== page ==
Higher heating value (HHV) is one measure of the energy content of a material. It is almost exclusively used in measuring energy content for fossil fuels and their alternatives, such as oil, coal, natural gas and biomass. HHV is the upper end of the energy content, and it includes the energy in water evaporated from the fuel as it is combusted. True HHV must be determined from experimentation, but proximate values can be calculated from a number of correlations depending on known data.
Determine the elemental composition of the material for carbon (C), hydrogen (H), sulfur (S), oxygen (O), nitrogen (N) and ash (A) in mass percentage of dry material.
Insert the values into the following equation, which was calculated to be the best fit for a variety of materials in solid, liquid or gaseous form according to Drs. Channiwala and Parikh as reported in the journal Fuel in 2002. HHV= 0.3491(C) + 1.1783(H) + 0.1005(S) + 0.1034(O) + 0.0151(N) +0.021(A).
Check your HHV against similar fuels. For example, if you are estimating HHV of an oil, compare the value to known values for crude oil, olive oil or some other similar oil.
Fixed Carbon and Volatile Matter
Determine volatile matter (VM) as mass percentage of dry material. If the material is not known, VM must be measured via experiment. Acceptable experiment standards vary, but all tests require heating the sample to about 1700 degrees F and maintaining such a temperature for several minutes to allow liberation of the VM. The difference in the mass of the sample before and at the end of this experiment represents the VM.
Determine fixed carbon (FC) as mass percent of dry material. The amount of FC in a sample is the mass of the sample before the VM was liberated minus the amount of VM.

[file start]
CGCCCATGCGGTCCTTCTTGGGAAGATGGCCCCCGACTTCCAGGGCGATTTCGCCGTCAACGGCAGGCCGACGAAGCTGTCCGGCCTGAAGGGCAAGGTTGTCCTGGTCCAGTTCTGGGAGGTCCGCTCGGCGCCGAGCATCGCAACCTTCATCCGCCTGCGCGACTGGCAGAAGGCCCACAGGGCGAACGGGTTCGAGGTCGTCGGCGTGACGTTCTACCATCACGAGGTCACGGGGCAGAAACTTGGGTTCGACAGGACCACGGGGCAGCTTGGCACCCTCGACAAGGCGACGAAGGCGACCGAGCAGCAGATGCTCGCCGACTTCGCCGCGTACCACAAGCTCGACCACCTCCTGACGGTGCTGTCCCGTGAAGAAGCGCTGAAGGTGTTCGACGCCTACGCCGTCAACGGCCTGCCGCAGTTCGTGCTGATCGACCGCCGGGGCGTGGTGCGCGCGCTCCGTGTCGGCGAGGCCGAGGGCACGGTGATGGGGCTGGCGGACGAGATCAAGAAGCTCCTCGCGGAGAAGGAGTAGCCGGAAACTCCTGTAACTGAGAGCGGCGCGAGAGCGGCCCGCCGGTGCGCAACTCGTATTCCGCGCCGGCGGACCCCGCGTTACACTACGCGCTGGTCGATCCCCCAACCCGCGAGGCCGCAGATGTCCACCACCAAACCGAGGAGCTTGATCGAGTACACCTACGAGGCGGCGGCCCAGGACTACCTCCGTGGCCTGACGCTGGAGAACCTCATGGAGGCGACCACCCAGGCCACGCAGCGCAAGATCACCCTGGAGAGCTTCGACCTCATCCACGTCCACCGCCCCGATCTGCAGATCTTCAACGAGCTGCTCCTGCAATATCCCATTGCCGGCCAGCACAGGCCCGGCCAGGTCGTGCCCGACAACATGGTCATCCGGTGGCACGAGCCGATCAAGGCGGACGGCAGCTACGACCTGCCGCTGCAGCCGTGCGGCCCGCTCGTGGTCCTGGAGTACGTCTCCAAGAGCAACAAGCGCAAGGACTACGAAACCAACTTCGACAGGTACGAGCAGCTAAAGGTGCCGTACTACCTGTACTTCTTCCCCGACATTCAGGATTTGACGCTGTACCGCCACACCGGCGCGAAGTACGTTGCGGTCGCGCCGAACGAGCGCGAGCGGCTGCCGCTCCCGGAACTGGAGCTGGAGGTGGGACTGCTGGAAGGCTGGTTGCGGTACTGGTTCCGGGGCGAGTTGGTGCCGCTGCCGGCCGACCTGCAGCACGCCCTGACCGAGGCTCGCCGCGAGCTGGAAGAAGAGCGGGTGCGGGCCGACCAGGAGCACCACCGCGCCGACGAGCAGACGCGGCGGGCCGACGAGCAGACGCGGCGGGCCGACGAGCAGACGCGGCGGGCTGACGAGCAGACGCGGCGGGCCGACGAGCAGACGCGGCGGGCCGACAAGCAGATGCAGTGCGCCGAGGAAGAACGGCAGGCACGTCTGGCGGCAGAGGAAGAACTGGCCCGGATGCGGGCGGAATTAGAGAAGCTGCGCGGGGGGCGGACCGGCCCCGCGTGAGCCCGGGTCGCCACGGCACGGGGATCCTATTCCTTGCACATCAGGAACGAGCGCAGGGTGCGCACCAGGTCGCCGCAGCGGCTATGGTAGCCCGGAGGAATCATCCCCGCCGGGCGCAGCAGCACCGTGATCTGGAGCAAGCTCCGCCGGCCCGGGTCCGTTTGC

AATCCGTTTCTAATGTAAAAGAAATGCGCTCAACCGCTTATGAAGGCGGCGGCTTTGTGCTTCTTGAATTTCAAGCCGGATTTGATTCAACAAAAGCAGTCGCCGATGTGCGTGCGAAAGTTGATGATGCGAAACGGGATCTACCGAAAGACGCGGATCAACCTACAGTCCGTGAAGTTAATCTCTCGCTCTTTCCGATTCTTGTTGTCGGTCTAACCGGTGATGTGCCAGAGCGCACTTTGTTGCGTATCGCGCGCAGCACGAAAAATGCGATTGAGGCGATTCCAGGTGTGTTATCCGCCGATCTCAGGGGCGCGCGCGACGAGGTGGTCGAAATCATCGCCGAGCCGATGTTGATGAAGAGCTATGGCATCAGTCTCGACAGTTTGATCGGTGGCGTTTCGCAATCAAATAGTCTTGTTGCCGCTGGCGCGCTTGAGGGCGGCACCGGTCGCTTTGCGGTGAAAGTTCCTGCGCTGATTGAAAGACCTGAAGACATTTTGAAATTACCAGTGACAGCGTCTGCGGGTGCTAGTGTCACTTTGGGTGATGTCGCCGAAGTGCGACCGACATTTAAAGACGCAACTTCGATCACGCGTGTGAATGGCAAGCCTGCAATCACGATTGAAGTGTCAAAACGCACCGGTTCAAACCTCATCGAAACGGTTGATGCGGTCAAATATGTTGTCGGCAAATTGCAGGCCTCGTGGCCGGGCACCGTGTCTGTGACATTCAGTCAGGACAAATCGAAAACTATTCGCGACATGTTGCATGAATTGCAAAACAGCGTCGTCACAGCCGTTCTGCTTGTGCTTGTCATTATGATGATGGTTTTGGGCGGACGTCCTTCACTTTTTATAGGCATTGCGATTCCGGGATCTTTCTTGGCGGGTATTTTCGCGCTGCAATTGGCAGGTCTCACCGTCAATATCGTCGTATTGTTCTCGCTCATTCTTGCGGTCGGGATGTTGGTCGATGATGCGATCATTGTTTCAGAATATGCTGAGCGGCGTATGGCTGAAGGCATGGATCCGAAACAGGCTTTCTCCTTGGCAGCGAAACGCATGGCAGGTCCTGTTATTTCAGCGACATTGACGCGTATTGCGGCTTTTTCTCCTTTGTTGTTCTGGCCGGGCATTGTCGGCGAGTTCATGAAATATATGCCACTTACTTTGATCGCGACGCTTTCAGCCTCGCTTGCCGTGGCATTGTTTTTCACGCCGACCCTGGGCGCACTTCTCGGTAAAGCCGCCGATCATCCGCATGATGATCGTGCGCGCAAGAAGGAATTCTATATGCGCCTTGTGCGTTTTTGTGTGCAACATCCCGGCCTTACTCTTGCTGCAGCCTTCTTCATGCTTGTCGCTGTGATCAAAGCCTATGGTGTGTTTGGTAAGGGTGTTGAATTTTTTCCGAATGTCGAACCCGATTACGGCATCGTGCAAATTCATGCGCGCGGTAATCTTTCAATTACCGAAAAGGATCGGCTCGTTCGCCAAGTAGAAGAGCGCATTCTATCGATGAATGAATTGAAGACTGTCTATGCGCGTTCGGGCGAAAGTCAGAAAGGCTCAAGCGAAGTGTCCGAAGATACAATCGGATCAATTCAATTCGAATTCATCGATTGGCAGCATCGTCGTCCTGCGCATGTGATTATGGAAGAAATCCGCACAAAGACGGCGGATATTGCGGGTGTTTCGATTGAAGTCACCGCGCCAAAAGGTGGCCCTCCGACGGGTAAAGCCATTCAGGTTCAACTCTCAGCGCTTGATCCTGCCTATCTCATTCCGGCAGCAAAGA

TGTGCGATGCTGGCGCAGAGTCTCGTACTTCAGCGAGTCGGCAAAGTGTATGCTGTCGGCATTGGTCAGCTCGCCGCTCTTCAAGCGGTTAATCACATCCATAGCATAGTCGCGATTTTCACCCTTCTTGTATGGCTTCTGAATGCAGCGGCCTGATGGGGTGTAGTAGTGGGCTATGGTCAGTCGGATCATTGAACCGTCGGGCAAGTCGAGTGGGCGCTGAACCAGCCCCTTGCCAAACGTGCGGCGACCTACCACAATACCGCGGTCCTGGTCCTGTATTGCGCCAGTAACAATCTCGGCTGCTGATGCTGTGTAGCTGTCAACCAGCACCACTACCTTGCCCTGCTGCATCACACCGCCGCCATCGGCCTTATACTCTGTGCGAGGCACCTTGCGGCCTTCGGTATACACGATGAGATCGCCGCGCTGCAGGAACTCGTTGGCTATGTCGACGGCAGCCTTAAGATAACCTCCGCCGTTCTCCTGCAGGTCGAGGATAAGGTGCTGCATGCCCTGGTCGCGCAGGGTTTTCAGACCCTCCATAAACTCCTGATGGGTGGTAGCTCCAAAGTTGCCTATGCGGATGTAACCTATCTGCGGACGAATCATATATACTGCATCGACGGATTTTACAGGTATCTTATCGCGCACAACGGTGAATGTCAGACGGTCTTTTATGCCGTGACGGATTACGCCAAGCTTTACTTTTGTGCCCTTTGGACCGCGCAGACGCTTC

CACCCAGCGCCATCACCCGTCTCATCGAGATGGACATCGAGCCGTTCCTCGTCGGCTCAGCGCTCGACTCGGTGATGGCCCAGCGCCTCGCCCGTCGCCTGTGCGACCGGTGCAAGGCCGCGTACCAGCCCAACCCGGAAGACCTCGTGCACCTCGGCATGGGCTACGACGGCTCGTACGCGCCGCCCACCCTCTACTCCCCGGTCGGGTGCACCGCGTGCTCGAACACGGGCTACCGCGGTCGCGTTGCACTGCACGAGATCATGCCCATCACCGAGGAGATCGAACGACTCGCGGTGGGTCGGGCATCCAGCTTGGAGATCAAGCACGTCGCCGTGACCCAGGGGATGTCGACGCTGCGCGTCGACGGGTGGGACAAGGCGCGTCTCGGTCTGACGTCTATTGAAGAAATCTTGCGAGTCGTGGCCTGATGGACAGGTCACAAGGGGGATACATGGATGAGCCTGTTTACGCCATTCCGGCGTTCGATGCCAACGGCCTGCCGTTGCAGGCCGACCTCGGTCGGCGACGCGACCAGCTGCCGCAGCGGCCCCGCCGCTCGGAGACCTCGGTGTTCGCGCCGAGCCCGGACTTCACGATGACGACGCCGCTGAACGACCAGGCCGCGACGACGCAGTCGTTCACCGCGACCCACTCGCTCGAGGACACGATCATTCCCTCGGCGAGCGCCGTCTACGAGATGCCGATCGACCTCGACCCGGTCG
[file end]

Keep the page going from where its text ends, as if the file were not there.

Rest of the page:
Substitute your values into the following derived equation by Dr. Demirbas, published in the journal Fuel in 1997: HHV = 0.312(FC) + 0.1534(VM). This equation found good agreement with experimental HHV from materials with known values of FC and VM.
Determine fixed carbon (FC) as mass percent of dry material. This can be done by experimentation or by looking up the value.
Substitute the value for FC into this derived equation by Dr. Demirbas, published in the journal Fuel in 1997: HHV = 0.196(FC) + 14.119. This equation, based on regression analysis of hundreds of fuel materials with known values of FC and HHV, is the simplest one--using a multiplier and a constant--that produced results with good agreement with experimental values.
Check your value against known values of HHV. Using just one variable--FC--means you will have a wider error band than if you use more known variables.
HHV can often be looked up in a table or textbook rather than calculated. Values calculated from derived equations should be treated as rough approximations.
Jae Chapman is a sustainability enthusiast who has been writing since 2006. She writes for various websites with a focus on the environment, food, fitness, computer software and other practical topics. She holds a Master of Science in engineering from the Georgia Institute of Technology.